A new fact has entered the common psyche, namely that London’s congestion is caused by 18 kilometres of physically protected (as opposed to painted) cycle lanes in central London. An accomplice fact is that these same ‘cycleways’ are also responsible for central London’s pollution.

Michael Gove MP, as part of a Brexit committee meeting in Parliament with Sadiq Khan, asked London’s mayor, “do you think that we might more easily be able to meet the very welcome things on air quality, if we were to revisit exactly how the provision of bike lanes has been implemented?” In effect Gove was claiming that removing cycle lanes could be key to tackling London’s illegal air quality (needless to say it didn’t occur to Gove to consider whether London’s air quality problems have only started since the cycleways were implemented in the last year or so).

The only other factor Gove raised as a potential cause of congestion and pollution was the “regime which allows so many roadworks to operate in London at the moment.” Gove claimed that there had been a 200% increase in the number of roadworks on London’s roads “over the last few years.”


What Gove didn’t consider is the fundamental cause of London’s pollution and congestion – a decades-long policy of standing idly by while the city had become clogged with motors, in the outskirts as well as in the heart of the city.

Regrettably, Khan gave a rather limp response, blaming any problems on the way in which construction of the cycleways was organized by the previous mayor, Boris Johnson, though he did point out that fewer than 2% of ‘our’ roads (presumably meaning TfL roads as opposed to roads that are the responsibility of London boroughs) have “segregated cycle lanes.”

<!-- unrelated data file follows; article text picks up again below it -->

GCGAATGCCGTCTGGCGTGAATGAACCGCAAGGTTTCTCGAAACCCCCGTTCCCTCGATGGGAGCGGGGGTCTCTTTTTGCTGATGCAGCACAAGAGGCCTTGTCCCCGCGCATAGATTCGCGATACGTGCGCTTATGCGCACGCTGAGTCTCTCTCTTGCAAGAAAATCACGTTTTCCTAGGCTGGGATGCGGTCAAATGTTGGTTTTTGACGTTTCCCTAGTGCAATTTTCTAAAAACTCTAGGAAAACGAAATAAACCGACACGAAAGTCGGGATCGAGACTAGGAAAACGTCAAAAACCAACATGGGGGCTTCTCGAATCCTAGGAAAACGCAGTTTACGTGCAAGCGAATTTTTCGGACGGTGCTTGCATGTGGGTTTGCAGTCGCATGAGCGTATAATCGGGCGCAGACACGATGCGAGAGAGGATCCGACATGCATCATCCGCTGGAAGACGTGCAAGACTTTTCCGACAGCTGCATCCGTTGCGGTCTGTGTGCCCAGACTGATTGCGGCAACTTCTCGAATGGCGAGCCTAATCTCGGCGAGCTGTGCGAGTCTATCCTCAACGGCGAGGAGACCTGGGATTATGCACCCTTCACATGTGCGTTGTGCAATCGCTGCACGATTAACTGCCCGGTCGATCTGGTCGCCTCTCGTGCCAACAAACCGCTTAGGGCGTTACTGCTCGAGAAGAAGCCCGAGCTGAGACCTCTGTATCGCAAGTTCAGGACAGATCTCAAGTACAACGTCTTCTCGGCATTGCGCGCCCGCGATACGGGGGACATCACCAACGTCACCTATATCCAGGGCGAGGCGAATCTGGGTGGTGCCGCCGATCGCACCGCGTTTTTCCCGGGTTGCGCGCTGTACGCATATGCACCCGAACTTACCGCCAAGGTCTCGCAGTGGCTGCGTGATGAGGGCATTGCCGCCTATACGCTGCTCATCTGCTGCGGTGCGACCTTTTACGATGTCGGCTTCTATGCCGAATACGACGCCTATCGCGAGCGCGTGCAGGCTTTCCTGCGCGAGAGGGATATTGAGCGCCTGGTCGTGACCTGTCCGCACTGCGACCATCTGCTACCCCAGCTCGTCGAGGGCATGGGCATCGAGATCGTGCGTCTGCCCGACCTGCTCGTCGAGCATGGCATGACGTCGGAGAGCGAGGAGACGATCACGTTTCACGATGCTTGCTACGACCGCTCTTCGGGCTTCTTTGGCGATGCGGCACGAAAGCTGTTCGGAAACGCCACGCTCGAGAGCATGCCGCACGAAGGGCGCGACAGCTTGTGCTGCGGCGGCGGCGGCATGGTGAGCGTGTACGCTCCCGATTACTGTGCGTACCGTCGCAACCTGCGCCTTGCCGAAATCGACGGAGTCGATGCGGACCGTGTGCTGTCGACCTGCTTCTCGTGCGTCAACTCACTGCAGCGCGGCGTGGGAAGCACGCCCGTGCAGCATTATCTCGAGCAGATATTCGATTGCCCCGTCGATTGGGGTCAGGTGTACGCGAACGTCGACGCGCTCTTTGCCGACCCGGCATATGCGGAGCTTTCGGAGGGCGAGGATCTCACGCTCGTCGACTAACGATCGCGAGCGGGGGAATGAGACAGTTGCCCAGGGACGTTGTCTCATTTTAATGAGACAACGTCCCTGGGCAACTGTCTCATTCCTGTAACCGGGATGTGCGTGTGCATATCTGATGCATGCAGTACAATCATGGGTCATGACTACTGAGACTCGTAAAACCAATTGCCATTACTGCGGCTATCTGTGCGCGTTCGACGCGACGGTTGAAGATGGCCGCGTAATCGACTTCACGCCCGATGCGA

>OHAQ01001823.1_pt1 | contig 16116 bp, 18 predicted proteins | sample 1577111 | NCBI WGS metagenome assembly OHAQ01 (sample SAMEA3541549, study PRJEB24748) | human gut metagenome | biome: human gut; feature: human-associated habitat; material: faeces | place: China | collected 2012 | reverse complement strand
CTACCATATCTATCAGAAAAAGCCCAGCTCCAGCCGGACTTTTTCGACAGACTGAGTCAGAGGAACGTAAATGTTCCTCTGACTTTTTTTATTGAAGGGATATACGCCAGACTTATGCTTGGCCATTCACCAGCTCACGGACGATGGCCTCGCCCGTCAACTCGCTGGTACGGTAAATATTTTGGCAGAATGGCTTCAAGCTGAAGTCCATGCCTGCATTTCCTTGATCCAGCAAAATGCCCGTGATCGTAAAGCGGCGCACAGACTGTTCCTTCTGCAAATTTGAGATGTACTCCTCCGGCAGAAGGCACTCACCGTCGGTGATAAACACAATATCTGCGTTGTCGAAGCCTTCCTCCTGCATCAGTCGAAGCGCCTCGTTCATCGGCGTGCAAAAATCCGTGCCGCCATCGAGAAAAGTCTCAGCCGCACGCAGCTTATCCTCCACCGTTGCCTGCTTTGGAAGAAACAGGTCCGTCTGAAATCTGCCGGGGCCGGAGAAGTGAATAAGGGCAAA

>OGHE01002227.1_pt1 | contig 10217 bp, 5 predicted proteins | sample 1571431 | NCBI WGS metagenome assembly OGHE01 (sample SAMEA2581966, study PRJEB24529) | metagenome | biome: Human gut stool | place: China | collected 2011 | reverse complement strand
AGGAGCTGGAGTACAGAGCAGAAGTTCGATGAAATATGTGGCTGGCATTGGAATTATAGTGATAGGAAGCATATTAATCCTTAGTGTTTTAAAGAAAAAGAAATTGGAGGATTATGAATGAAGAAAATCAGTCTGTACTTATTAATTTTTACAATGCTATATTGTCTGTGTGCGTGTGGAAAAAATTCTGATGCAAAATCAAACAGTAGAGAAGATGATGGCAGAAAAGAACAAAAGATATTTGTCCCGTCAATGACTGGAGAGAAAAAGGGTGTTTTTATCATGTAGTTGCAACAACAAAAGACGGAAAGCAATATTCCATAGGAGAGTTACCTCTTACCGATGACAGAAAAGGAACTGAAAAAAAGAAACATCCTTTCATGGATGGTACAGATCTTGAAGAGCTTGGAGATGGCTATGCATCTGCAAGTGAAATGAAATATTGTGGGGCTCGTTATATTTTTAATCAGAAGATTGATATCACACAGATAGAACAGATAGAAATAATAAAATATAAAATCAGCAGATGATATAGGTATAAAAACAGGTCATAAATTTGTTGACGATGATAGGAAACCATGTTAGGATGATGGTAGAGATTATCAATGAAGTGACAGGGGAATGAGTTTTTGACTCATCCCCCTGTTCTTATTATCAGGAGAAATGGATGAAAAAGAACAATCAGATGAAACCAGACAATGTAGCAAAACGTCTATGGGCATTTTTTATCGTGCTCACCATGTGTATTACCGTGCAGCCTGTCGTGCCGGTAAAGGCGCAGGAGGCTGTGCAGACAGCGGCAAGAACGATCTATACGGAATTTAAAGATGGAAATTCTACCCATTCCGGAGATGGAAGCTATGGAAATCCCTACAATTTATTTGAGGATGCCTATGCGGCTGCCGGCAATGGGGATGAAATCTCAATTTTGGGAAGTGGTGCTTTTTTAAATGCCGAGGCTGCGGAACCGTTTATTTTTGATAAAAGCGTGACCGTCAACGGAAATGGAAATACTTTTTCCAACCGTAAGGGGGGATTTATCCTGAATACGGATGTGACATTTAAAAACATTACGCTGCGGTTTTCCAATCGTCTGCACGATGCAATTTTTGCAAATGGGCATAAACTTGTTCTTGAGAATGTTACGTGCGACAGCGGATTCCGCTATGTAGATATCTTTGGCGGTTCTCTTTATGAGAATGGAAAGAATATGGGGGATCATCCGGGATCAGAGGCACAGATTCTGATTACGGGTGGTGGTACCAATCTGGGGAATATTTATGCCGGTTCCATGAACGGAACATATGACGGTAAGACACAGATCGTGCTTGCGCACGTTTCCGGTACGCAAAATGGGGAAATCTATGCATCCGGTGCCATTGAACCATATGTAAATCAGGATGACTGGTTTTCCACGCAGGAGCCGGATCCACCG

TfL’s roads statistics show that the ‘average speed’ of motors in London continues to decline as it has done for some years now (now down to 7.8 mph). However, those statistics also show a slight recent year on year decline in the ‘volume’ of traffic in central London (down 3.4 percent in summer 2016 from summer of 2105).

Thus the search is on for culprits. People mention various factors such as an increasing number (and duration) of roadworks, increases in construction traffic, increased numbers of delivery vans carrying goods ordered over the internet, the rapid increase in ‘public hire vehicles’ (PHVs) – primarily new Uber vehicles (now about 120,000 seeking customers in London alongside a slightly sagging number of about 21,000 black cabs). But most attention has focused on the immensely popular (with cyclists) cycleways – such as that running along the Embankment towards the Houses of Parliament.

What is notably lacking in this whole debate about the new cycleways is any enlightening quantification of the relative contributions of the various potential causes.

What, for example, is the actual contribution of the rapidly increasing number of PHVs on London’s roads to congestion and pollution? There are some 600 licensed issued every week – i.e. 31,000 per annum – if the black cab lobby is to be believed.

Assuming that the average length of a modern motor car (and a small amount of inter-car space) is about 5 metres, the present fleet of 120,000 PHVs, when stationary, requires 33 times the total length of London’s new cycleways.

The space requirement is, of course, dynamic and increases when the vehicles are in motion. So, in movement the PHV fleet requires 99 times the total length of the infamous cycleways. The numbers would be higher if we were to include black cabs. Together, indeed, cabs and PHVs account for 68 percent of ‘all car traffic’ in central London.

It’s worth noting that, at the present rate of increase, the new PHVs need as much space as all the cycleways every six weeks when stationary. When moving new PHVs soak up as much space as all the cycleways every two weeks. If TfL and the Mayor were building cycleways at the same rate, i.e. 18 km every two weeks, we would indeed be talking about cycleway-induced congestion!